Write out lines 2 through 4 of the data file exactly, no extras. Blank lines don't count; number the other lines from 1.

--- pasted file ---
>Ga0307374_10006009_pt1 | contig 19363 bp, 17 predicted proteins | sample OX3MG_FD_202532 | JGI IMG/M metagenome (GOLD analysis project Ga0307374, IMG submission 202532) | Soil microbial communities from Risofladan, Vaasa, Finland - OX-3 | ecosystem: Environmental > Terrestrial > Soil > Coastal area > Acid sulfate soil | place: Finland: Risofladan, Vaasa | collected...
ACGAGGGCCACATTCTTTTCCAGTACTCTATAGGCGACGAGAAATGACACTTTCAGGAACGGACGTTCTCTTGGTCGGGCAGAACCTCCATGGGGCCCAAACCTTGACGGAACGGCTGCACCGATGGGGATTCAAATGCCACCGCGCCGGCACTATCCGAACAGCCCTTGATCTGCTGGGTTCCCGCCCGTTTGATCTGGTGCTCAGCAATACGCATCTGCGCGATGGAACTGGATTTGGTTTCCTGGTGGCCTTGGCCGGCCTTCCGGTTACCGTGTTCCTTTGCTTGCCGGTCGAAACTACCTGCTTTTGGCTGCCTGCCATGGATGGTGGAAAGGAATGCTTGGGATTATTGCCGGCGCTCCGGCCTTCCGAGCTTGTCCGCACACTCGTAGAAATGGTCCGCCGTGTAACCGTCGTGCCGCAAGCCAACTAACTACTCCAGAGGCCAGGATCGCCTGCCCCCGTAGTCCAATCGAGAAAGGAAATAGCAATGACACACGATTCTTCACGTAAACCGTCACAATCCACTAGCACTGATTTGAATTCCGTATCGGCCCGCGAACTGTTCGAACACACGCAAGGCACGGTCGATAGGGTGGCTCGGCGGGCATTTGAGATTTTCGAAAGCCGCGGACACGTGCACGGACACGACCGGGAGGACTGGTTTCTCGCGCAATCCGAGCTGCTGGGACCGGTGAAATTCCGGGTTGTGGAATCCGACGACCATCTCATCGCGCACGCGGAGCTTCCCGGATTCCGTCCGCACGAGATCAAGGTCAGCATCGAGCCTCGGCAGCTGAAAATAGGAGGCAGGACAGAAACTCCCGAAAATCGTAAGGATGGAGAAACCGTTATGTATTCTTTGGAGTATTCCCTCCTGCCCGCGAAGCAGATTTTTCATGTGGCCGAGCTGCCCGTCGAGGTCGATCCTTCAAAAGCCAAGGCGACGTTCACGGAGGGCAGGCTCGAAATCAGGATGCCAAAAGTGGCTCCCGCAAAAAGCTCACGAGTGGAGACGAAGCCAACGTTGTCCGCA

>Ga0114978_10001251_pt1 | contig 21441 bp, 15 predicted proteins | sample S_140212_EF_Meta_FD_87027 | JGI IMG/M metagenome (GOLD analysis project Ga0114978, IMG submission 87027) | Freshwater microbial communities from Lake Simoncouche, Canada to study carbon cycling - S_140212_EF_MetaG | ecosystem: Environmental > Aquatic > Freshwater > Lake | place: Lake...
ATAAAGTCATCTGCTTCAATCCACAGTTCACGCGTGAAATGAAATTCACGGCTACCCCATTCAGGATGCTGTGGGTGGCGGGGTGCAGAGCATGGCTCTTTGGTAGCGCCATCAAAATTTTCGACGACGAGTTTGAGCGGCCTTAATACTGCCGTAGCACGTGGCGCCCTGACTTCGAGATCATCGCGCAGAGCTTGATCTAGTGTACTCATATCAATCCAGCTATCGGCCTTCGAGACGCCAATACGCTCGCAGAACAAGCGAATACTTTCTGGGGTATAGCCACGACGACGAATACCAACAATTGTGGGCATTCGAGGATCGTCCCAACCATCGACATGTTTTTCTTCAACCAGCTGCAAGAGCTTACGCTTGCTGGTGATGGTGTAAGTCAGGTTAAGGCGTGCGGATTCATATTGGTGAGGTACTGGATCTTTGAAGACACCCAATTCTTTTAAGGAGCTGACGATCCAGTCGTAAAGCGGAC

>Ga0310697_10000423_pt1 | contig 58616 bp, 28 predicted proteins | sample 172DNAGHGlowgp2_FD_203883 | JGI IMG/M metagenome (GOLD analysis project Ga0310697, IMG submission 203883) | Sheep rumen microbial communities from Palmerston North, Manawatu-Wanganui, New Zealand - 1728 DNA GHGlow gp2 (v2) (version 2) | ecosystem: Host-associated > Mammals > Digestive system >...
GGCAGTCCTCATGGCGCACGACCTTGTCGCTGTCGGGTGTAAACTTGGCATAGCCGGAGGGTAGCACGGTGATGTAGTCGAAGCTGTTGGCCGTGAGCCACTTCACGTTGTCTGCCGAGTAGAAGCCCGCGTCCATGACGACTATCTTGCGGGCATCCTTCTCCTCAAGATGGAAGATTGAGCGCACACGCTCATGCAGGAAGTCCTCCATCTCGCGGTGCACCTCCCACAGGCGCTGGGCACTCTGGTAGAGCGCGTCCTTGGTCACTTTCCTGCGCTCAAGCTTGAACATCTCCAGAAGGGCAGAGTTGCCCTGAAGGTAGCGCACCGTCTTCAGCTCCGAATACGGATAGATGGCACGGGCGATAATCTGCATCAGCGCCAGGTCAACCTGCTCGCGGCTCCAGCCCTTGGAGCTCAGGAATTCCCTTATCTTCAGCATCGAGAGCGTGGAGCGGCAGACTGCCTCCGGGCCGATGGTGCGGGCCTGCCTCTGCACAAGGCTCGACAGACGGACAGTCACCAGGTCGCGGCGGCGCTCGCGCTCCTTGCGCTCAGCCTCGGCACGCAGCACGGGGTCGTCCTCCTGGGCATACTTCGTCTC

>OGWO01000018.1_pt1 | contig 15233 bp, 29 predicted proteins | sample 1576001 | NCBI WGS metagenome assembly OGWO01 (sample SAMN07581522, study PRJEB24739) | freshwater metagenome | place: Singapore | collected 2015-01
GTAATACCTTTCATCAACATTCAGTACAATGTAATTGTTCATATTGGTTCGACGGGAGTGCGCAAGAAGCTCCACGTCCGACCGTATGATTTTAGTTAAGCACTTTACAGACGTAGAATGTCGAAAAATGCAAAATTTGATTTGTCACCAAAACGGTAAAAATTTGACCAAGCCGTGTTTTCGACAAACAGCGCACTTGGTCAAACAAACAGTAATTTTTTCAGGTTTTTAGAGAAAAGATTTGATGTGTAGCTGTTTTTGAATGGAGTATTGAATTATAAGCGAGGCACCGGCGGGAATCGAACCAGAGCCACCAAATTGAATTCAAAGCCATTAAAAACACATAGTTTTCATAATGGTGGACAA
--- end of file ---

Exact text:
ACGAGGGCCACATTCTTTTCCAGTACTCTATAGGCGACGAGAAATGACACTTTCAGGAACGGACGTTCTCTTGGTCGGGCAGAACCTCCATGGGGCCCAAACCTTGACGGAACGGCTGCACCGATGGGGATTCAAATGCCACCGCGCCGGCACTATCCGAACAGCCCTTGATCTGCTGGGTTCCCGCCCGTTTGATCTGGTGCTCAGCAATACGCATCTGCGCGATGGAACTGGATTTGGTTTCCTGGTGGCCTTGGCCGGCCTTCCGGTTACCGTGTTCCTTTGCTTGCCGGTCGAAACTACCTGCTTTTGGCTGCCTGCCATGGATGGTGGAAAGGAATGCTTGGGATTATTGCCGGCGCTCCGGCCTTCCGAGCTTGTCCGCACACTCGTAGAAATGGTCCGCCGTGTAACCGTCGTGCCGCAAGCCAACTAACTACTCCAGAGGCCAGGATCGCCTGCCCCCGTAGTCCAATCGAGAAAGGAAATAGCAATGACACACGATTCTTCACGTAAACCGTCACAATCCACTAGCACTGATTTGAATTCCGTATCGGCCCGCGAACTGTTCGAACACACGCAAGGCACGGTCGATAGGGTGGCTCGGCGGGCATTTGAGATTTTCGAAAGCCGCGGACACGTGCACGGACACGACCGGGAGGACTGGTTTCTCGCGCAATCCGAGCTGCTGGGACCGGTGAAATTCCGGGTTGTGGAATCCGACGACCATCTCATCGCGCACGCGGAGCTTCCCGGATTCCGTCCGCACGAGATCAAGGTCAGCATCGAGCCTCGGCAGCTGAAAATAGGAGGCAGGACAGAAACTCCCGAAAATCGTAAGGATGGAGAAACCGTTATGTATTCTTTGGAGTATTCCCTCCTGCCCGCGAAGCAGATTTTTCATGTGGCCGAGCTGCCCGTCGAGGTCGATCCTTCAAAAGCCAAGGCGACGTTCACGGAGGGCAGGCTCGAAATCAGGATGCCAAAAGTGGCTCCCGCAAAAAGCTCACGAGTGGAGACGAAGCCAACGTTGTCCGCA

>Ga0114978_10001251_pt1 | contig 21441 bp, 15 predicted proteins | sample S_140212_EF_Meta_FD_87027 | JGI IMG/M metagenome (GOLD analysis project Ga0114978, IMG submission 87027) | Freshwater microbial communities from Lake Simoncouche, Canada to study carbon cycling - S_140212_EF_MetaG | ecosystem: Environmental > Aquatic > Freshwater > Lake | place: Lake...
ATAAAGTCATCTGCTTCAATCCACAGTTCACGCGTGAAATGAAATTCACGGCTACCCCATTCAGGATGCTGTGGGTGGCGGGGTGCAGAGCATGGCTCTTTGGTAGCGCCATCAAAATTTTCGACGACGAGTTTGAGCGGCCTTAATACTGCCGTAGCACGTGGCGCCCTGACTTCGAGATCATCGCGCAGAGCTTGATCTAGTGTACTCATATCAATCCAGCTATCGGCCTTCGAGACGCCAATACGCTCGCAGAACAAGCGAATACTTTCTGGGGTATAGCCACGACGACGAATACCAACAATTGTGGGCATTCGAGGATCGTCCCAACCATCGACATGTTTTTCTTCAACCAGCTGCAAGAGCTTACGCTTGCTGGTGATGGTGTAAGTCAGGTTAAGGCGTGCGGATTCATATTGGTGAGGTACTGGATCTTTGAAGACACCCAATTCTTTTAAGGAGCTGACGATCCAGTCGTAAAGCGGAC